Winter Child

( 2 )

Editorial Reviews

All Music Guide - Chris Nickson
Most artists try to hook an audience with strong material at the beginning of an album, hoping listeners will stick around through a relatively flat middle section before ascending again to leave a good final impression. Matt Duke, however, seems to favor an alternative approach. The first five tracks of Winter Child are quite ordinary, with nothing in the writing, singing, or arrangements to distinguish them from thousands of other singer/songwriters hopefully touting their wares. Then, just as you lose heart, comes "One Small Bird." It's a song that wears its vulnerability broadly on its sleeve, but for that very reason it remains endearing. After that, "Listen to Your ...
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Editorial Reviews

All Music Guide - Chris Nickson
Most artists try to hook an audience with strong material at the beginning of an album, hoping listeners will stick around through a relatively flat middle section before ascending again to leave a good final impression. Matt Duke, however, seems to favor an alternative approach. The first five tracks of Winter Child are quite ordinary, with nothing in the writing, singing, or arrangements to distinguish them from thousands of other singer/songwriters hopefully touting their wares. Then, just as you lose heart, comes "One Small Bird." It's a song that wears its vulnerability broadly on its sleeve, but for that very reason it remains endearing. After that, "Listen to Your Window" brings in a neat atonality to shake things up, and the title cut feels like real energy was expended -- there's a kick of passion about it. It's not all smooth sailing from there -- "Ballroom Dancing" is a bit of a yawn, but the wonderfully titled "Taxidermy & the Skiffle Explosion" draws its guitar playing from the Bert Jansch fake book tempered by Windham Hill (and quite neatly, too, although the piano and voices are a touch of overkill), making for a tasty instrumental. There's a languid quality about the closer, "To Whom It May Concern," that's appealing, too. So it's not a great album -- there's too much filler. But it would make a superb EP, and it's worth sticking around for the extra track, too.
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Product Details

  • Release Date: 9/12/2006
  • Label: Mad Dragon Records
  • UPC: 880794006217
  • Catalog Number: 621

Album Credits

Performance Credits
Matt Duke Primary Artist, Percussion, Piano, Keyboards, Vocals, electronics
Marshall Crenshaw Background Vocals
Steve Holley Percussion, Drums
Stewart Lerman Percussion
David Mansfield Violin, Viola
Brad Roberts Background Vocals
Suzzy Roche Background Vocals
Steuart Smith Bass, Harmonica, Percussion, Keyboards, Vocals, Background Vocals, electronics
Jim Klein Piano
Deborah Assael Cello
Rob Morsberger Accordion, Keyboards, Background Vocals
Lucy Roche Background Vocals
Gretchen Witt Vocals, Background Vocals
Andrew Keenan Pedal Steel Guitar
Technical Credits
Greg Calbi Mastering
Stewart Lerman Producer, Engineer, Acoustic Treatments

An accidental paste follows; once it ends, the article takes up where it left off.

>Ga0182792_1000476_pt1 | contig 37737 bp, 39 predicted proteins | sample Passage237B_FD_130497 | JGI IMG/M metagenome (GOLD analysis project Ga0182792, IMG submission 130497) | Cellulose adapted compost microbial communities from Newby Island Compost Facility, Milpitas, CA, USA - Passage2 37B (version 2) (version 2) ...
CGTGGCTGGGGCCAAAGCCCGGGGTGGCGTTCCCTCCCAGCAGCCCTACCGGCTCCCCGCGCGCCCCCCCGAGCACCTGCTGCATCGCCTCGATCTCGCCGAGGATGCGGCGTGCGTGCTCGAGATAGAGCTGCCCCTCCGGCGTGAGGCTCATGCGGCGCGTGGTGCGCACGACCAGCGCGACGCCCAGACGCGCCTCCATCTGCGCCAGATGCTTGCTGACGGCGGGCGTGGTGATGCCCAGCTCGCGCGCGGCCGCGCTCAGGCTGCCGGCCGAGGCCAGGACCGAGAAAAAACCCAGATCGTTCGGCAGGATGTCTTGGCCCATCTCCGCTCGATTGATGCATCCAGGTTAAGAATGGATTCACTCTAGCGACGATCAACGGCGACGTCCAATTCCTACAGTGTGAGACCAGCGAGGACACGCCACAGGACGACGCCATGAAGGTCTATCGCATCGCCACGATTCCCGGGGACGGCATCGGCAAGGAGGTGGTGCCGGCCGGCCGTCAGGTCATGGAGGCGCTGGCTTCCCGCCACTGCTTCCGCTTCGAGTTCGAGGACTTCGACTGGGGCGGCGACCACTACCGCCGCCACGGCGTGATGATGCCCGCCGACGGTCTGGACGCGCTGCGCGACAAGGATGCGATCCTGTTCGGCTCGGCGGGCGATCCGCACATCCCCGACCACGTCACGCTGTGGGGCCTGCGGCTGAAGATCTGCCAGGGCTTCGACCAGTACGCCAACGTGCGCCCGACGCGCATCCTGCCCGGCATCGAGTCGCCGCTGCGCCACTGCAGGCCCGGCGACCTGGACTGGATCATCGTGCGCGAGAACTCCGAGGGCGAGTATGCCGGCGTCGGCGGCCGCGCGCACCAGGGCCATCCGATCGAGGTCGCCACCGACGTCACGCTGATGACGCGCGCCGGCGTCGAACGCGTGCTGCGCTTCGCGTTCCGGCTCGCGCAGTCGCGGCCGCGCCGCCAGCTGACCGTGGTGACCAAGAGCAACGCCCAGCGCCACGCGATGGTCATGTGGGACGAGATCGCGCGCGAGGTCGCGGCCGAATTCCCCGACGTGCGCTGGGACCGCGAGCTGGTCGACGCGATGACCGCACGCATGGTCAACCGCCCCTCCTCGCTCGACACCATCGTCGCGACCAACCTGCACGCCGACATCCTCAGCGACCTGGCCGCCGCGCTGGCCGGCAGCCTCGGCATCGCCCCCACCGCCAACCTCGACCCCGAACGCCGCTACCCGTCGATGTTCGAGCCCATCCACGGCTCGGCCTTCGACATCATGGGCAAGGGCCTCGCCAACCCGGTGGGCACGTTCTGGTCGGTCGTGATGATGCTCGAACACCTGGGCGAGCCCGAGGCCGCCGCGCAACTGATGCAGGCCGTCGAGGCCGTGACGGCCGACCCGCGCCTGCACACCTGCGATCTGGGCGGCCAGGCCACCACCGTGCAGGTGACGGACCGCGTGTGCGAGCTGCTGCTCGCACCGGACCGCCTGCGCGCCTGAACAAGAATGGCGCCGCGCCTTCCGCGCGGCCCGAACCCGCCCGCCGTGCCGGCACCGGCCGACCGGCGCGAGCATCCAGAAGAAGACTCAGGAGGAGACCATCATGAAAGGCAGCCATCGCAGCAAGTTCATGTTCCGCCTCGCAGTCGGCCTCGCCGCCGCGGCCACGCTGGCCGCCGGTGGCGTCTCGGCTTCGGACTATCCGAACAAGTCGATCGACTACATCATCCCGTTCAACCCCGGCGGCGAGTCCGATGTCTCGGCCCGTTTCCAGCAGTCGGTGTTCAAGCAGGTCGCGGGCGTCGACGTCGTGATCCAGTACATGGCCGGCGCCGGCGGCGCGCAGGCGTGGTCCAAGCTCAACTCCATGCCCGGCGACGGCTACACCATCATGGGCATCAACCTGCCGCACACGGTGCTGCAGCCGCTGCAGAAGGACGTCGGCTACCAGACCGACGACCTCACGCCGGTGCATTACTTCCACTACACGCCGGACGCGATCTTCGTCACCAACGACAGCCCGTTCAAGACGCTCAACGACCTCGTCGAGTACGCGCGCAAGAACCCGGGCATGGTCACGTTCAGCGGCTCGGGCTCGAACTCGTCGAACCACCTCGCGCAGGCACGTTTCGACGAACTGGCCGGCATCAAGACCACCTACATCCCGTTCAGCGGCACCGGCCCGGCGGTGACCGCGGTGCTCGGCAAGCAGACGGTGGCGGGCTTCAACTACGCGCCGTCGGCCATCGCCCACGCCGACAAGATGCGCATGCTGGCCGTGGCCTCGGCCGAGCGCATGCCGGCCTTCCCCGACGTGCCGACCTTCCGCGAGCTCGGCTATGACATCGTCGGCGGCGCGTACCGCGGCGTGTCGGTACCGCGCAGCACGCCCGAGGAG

Michael Pierce Artwork, Concept
Steuart Smith Producer, Acoustic Treatments
Jim Klein Producer
Hermann Hesse Author
Rob Morsberger String Arrangements
Matt Duke Composer, Illustrations, Acoustic Treatments
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Customer Reviews

Average Rating 5
( 2 )
Rating Distribution

5 Star

(2)

4 Star

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3 Star

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1 Star

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Sort by: Showing all of 2 Customer Reviews
  • Anonymous

    Posted October 1, 2010

    Matt Duke's given us a GREAT first album!

    Matt Duke's first album has powerful lyrics and soothing melodies. My personal favorite is "Don't Ask (For Too Much)". I absolutely can't get enough of what Matt has to put out. All of the songs have something different to offer and Matt's voice mastered all of them. I love to listen to this in my car with the windows down, it's so relaxing yet exciting. I highly recommend this album for anyone who listens to John Mayer, Dave Matthews Band, etc. However, don't compare him to those artists if you don't like them because this album DEFINATELY deserves a chance on its own.

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  • Anonymous

    Posted October 1, 2010

    Not to be Missed

    This twenty-one year old New Jersey native is quickly making his mark in the music industry. His gift for poetic and inspiring lyrics plus stirring melodies has led to some of the most captivating music on the airwaves today. Matt Duke brings us Winter Child, his full-length debut album. You won't find a sour note or a misplaced word on this folk-rock phenomenon's gem of a release. Winter Child features contributions by musicians such as Marshall Crenshaw, Brad Roberts (of Crash Test Dummies) and Suzie Roche (of The Roches), plus others. But the shining star of this album is Matt Duke's signature songwriting style. This album is not to be missed.

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Sort by: Showing all of 2 Customer Reviews